European finance ministers are seeking to create a digital euro that is both secure and accessible as several central bankers push forward with testing the project in 2022. The European Central Bank (ECB) began exploring the idea of a digital Euro in October 2020 and officially launched an investigation into the concept in 2021.
The Eurogroup, a collection of finance ministers from the countries within the European Union that utilize the common currency, has maintained ongoing deliberations on this topic.
Following their most recent meeting, Eurogroup members elucidated the main objectives for a Central Bank Digital Currency (CBDC) if it is decided to go ahead with the execution of one. Although some other preparations are being made by EU legislation, whether or not an electronic euro will be released remains in the air.
However, the members revealed how a CBDC would enhance the Bloc’s autonomy and offer citizens and businesses significant benefits. Emphasizing the importance of its role, the European Central Bank declared that it would remain an “anchor for the EU’s monetary system.”
EU finance ministers push for balance between privacy and utility
Although there is still much to be established regarding the digital euro, one central theme in Eurogroup’s latest statement is a tightrope between user privacy and anti-crime regulations. It will prove essential to strike an optimal balance between these two considerations.
“To achieve success, the digital euro must establish and uphold users’ trust; for which privacy is a key factor and an inalienable right,” the statement proclaimed.
The Eurogroup concurrently concluded that designing a digital euro should align with other policy objectives, such as countering money laundering, illicit financing, tax evasion, and ensuring sanctions compliance.
Furthermore, the group proposed that individuals participating in “low-risk transactions” should be endowed with enhanced privacy protection. During the latest conversations, other questions were posed concerning the environmental repercussions of a digital euro and that it should not replace cash but instead work in tandem with it.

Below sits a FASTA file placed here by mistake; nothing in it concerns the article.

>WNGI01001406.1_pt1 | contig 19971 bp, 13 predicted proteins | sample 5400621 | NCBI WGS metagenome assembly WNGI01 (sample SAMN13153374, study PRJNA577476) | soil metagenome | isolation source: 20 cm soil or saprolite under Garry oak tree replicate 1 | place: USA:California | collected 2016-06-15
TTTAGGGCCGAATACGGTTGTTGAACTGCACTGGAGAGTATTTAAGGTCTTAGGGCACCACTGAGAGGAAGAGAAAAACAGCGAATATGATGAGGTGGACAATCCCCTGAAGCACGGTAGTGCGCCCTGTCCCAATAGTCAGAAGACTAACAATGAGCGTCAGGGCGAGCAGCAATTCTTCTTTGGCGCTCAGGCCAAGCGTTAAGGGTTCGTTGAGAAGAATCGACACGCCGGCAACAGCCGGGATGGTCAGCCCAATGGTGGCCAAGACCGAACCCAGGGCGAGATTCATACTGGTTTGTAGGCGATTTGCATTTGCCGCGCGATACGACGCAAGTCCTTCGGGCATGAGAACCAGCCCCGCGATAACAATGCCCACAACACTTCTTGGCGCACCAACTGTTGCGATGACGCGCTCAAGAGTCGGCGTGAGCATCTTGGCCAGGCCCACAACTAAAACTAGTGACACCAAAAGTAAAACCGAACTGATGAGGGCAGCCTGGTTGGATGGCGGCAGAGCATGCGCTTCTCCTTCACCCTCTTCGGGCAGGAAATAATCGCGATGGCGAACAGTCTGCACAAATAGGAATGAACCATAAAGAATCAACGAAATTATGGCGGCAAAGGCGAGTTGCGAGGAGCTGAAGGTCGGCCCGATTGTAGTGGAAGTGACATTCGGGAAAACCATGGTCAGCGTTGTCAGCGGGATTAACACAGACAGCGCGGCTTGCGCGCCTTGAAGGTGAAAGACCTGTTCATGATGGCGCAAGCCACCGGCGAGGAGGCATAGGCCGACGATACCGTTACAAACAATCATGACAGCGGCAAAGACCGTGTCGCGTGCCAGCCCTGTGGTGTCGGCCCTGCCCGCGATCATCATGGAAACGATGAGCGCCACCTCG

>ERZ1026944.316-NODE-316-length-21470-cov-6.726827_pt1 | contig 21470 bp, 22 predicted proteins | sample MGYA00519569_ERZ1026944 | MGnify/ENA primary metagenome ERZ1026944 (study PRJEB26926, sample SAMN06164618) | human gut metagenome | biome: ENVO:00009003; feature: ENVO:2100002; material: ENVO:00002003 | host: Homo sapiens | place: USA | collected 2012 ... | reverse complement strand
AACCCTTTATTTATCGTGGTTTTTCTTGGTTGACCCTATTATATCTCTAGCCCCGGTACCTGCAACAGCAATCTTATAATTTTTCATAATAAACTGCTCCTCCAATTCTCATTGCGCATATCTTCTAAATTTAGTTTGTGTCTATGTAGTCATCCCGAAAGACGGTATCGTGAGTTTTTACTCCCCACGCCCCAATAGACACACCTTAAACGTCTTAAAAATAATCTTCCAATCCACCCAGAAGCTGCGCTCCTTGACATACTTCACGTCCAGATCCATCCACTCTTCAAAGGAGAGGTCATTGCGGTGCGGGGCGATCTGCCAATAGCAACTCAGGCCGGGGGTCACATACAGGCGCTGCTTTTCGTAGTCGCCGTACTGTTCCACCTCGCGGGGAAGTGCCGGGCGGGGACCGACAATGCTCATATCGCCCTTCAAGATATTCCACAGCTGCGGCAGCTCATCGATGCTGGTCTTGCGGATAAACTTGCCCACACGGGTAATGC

The organization presented the potential characteristics of the digital euro to rival standard online banking services, demonstrating support for exploring an offline capability and scheduling payments executed when specific conditions are fulfilled.
What’s next in the digital economy
The European Commission anticipates presenting a plan to shape and manage the digital euro this year. This proposal is set to be tabled in the opening part of 2021.
The European Central Bank is testing the potential of a digital euro and has chosen five companies to participate in its prototyping exercise–CaixaBank, Worldline, EPI, Nexi, and Amazon. Each one will develop an individual use case for this trial CBDC project.
As the ECB’s probe rapidly approaches its end in autumn, it will soon be officially decided whether or not to bring this ambitious project to fruition.
The ECB is seeking industry players to participate in a market research study and encourages respondents to turn in their responses by mid-February.